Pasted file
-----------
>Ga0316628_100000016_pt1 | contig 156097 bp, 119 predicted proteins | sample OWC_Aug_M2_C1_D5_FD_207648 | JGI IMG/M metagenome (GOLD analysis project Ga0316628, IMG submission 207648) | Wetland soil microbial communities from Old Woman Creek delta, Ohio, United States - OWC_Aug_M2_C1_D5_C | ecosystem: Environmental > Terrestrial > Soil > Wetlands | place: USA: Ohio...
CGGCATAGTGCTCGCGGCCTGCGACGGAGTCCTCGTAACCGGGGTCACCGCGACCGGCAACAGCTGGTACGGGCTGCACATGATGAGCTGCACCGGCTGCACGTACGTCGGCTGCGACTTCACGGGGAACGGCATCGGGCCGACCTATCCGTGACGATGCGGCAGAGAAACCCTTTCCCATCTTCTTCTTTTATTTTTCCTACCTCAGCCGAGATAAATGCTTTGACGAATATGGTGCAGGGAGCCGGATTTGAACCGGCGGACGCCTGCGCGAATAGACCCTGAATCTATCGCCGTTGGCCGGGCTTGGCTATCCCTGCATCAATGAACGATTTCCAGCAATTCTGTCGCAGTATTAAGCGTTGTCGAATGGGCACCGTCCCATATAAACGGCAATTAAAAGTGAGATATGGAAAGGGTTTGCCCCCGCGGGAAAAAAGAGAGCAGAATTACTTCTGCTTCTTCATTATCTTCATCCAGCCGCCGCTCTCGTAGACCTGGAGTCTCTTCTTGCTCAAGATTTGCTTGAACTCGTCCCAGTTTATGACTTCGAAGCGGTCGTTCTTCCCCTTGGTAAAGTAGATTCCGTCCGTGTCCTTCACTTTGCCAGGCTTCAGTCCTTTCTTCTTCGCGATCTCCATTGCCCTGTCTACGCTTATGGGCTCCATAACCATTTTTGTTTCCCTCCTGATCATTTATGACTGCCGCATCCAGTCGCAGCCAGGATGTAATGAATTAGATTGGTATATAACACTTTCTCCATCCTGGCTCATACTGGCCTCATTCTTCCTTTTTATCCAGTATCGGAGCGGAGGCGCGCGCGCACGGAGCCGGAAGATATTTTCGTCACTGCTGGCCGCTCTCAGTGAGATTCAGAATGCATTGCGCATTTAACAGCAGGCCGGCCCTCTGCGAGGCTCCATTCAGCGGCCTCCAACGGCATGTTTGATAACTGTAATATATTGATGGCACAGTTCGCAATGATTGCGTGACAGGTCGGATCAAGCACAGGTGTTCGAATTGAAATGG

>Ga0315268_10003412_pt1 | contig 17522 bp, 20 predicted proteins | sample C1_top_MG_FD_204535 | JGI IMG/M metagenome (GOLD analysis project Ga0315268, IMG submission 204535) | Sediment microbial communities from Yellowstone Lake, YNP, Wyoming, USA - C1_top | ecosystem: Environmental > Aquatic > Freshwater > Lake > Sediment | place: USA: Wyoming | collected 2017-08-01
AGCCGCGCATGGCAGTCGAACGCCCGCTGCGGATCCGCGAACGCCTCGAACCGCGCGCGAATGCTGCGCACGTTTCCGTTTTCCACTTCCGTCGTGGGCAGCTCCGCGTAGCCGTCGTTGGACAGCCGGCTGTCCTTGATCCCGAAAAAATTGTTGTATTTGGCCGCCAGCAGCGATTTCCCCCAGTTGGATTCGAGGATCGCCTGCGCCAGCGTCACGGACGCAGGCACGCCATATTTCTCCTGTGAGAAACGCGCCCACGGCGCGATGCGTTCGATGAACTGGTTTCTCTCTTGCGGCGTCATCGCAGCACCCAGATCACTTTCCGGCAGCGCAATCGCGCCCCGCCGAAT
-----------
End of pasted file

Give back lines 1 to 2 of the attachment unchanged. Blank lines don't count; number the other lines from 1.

>Ga0316628_100000016_pt1 | contig 156097 bp, 119 predicted proteins | sample OWC_Aug_M2_C1_D5_FD_207648 | JGI IMG/M metagenome (GOLD analysis project Ga0316628, IMG submission 207648) | Wetland soil microbial communities from Old Woman Creek delta, Ohio, United States - OWC_Aug_M2_C1_D5_C | ecosystem: Environmental > Terrestrial > Soil > Wetlands | place: USA: Ohio...
CGGCATAGTGCTCGCGGCCTGCGACGGAGTCCTCGTAACCGGGGTCACCGCGACCGGCAACAGCTGGTACGGGCTGCACATGATGAGCTGCACCGGCTGCACGTACGTCGGCTGCGACTTCACGGGGAACGGCATCGGGCCGACCTATCCGTGACGATGCGGCAGAGAAACCCTTTCCCATCTTCTTCTTTTATTTTTCCTACCTCAGCCGAGATAAATGCTTTGACGAATATGGTGCAGGGAGCCGGATTTGAACCGGCGGACGCCTGCGCGAATAGACCCTGAATCTATCGCCGTTGGCCGGGCTTGGCTATCCCTGCATCAATGAACGATTTCCAGCAATTCTGTCGCAGTATTAAGCGTTGTCGAATGGGCACCGTCCCATATAAACGGCAATTAAAAGTGAGATATGGAAAGGGTTTGCCCCCGCGGGAAAAAAGAGAGCAGAATTACTTCTGCTTCTTCATTATCTTCATCCAGCCGCCGCTCTCGTAGACCTGGAGTCTCTTCTTGCTCAAGATTTGCTTGAACTCGTCCCAGTTTATGACTTCGAAGCGGTCGTTCTTCCCCTTGGTAAAGTAGATTCCGTCCGTGTCCTTCACTTTGCCAGGCTTCAGTCCTTTCTTCTTCGCGATCTCCATTGCCCTGTCTACGCTTATGGGCTCCATAACCATTTTTGTTTCCCTCCTGATCATTTATGACTGCCGCATCCAGTCGCAGCCAGGATGTAATGAATTAGATTGGTATATAACACTTTCTCCATCCTGGCTCATACTGGCCTCATTCTTCCTTTTTATCCAGTATCGGAGCGGAGGCGCGCGCGCACGGAGCCGGAAGATATTTTCGTCACTGCTGGCCGCTCTCAGTGAGATTCAGAATGCATTGCGCATTTAACAGCAGGCCGGCCCTCTGCGAGGCTCCATTCAGCGGCCTCCAACGGCATGTTTGATAACTGTAATATATTGATGGCACAGTTCGCAATGATTGCGTGACAGGTCGGATCAAGCACAGGTGTTCGAATTGAAATGG